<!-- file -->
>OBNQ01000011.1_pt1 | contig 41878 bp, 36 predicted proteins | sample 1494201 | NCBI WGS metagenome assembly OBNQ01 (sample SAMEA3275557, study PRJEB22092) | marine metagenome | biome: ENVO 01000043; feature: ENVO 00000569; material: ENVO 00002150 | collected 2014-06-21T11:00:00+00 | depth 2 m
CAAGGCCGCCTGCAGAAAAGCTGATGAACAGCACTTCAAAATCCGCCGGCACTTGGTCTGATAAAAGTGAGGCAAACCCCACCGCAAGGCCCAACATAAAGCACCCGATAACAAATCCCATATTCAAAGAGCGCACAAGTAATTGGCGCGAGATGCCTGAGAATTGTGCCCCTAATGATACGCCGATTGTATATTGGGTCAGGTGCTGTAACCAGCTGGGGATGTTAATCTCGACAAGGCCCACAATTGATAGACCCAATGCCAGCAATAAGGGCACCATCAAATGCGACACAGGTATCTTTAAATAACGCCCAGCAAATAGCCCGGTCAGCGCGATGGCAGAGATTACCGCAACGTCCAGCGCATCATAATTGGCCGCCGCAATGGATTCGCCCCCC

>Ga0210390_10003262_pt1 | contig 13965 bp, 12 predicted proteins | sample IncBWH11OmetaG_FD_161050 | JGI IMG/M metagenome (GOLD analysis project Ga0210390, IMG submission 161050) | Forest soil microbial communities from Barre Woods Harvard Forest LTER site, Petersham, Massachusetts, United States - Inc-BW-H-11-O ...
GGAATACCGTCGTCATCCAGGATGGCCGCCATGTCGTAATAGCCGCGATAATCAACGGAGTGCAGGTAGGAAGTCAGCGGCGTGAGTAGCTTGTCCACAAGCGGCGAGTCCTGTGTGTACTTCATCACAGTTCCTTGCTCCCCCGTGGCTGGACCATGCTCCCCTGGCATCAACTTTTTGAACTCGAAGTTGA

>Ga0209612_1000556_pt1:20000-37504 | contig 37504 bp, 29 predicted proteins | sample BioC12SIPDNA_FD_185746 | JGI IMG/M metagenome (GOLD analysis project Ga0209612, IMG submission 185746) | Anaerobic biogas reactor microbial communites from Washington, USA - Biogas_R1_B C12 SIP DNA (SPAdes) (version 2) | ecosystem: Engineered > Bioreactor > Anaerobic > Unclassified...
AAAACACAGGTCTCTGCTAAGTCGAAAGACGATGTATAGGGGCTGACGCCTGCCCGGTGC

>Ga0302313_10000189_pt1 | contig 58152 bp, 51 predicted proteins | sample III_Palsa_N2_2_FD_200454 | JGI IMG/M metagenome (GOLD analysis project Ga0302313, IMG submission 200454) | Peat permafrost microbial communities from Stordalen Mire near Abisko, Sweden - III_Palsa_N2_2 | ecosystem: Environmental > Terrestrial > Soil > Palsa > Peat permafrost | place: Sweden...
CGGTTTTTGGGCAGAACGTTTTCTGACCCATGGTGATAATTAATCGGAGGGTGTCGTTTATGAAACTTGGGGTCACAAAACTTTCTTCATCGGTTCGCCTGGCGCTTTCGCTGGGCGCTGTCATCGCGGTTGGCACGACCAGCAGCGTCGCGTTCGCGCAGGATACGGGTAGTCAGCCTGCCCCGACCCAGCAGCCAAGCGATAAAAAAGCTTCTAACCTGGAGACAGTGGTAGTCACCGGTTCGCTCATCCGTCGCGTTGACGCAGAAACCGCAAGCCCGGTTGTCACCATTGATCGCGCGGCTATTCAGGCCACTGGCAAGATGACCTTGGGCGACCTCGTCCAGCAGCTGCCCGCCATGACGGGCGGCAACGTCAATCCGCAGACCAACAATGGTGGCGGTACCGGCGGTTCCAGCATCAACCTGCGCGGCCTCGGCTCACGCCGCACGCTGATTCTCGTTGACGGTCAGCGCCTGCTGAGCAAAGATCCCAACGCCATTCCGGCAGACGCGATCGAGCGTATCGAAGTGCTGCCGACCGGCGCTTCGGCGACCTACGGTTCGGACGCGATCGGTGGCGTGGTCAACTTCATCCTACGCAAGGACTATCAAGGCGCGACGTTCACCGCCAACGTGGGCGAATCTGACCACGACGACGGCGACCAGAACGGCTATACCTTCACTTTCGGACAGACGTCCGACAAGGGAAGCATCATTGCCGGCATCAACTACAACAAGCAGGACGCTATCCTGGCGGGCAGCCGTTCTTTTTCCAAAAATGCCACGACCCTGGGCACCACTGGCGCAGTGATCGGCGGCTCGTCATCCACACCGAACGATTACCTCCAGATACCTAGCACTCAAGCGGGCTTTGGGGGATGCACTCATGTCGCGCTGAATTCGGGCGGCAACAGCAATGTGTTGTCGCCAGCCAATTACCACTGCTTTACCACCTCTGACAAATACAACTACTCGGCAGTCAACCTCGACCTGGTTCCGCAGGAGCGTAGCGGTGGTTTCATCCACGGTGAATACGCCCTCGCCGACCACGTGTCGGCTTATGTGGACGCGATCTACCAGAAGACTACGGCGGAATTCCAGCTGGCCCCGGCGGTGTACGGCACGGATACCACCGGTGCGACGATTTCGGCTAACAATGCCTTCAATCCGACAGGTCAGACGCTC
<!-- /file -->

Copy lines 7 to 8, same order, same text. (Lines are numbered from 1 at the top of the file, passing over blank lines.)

>Ga0302313_10000189_pt1 | contig 58152 bp, 51 predicted proteins | sample III_Palsa_N2_2_FD_200454 | JGI IMG/M metagenome (GOLD analysis project Ga0302313, IMG submission 200454) | Peat permafrost microbial communities from Stordalen Mire near Abisko, Sweden - III_Palsa_N2_2 | ecosystem: Environmental > Terrestrial > Soil > Palsa > Peat permafrost | place: Sweden...
CGGTTTTTGGGCAGAACGTTTTCTGACCCATGGTGATAATTAATCGGAGGGTGTCGTTTATGAAACTTGGGGTCACAAAACTTTCTTCATCGGTTCGCCTGGCGCTTTCGCTGGGCGCTGTCATCGCGGTTGGCACGACCAGCAGCGTCGCGTTCGCGCAGGATACGGGTAGTCAGCCTGCCCCGACCCAGCAGCCAAGCGATAAAAAAGCTTCTAACCTGGAGACAGTGGTAGTCACCGGTTCGCTCATCCGTCGCGTTGACGCAGAAACCGCAAGCCCGGTTGTCACCATTGATCGCGCGGCTATTCAGGCCACTGGCAAGATGACCTTGGGCGACCTCGTCCAGCAGCTGCCCGCCATGACGGGCGGCAACGTCAATCCGCAGACCAACAATGGTGGCGGTACCGGCGGTTCCAGCATCAACCTGCGCGGCCTCGGCTCACGCCGCACGCTGATTCTCGTTGACGGTCAGCGCCTGCTGAGCAAAGATCCCAACGCCATTCCGGCAGACGCGATCGAGCGTATCGAAGTGCTGCCGACCGGCGCTTCGGCGACCTACGGTTCGGACGCGATCGGTGGCGTGGTCAACTTCATCCTACGCAAGGACTATCAAGGCGCGACGTTCACCGCCAACGTGGGCGAATCTGACCACGACGACGGCGACCAGAACGGCTATACCTTCACTTTCGGACAGACGTCCGACAAGGGAAGCATCATTGCCGGCATCAACTACAACAAGCAGGACGCTATCCTGGCGGGCAGCCGTTCTTTTTCCAAAAATGCCACGACCCTGGGCACCACTGGCGCAGTGATCGGCGGCTCGTCATCCACACCGAACGATTACCTCCAGATACCTAGCACTCAAGCGGGCTTTGGGGGATGCACTCATGTCGCGCTGAATTCGGGCGGCAACAGCAATGTGTTGTCGCCAGCCAATTACCACTGCTTTACCACCTCTGACAAATACAACTACTCGGCAGTCAACCTCGACCTGGTTCCGCAGGAGCGTAGCGGTGGTTTCATCCACGGTGAATACGCCCTCGCCGACCACGTGTCGGCTTATGTGGACGCGATCTACCAGAAGACTACGGCGGAATTCCAGCTGGCCCCGGCGGTGTACGGCACGGATACCACCGGTGCGACGATTTCGGCTAACAATGCCTTCAATCCGACAGGTCAGACGCTC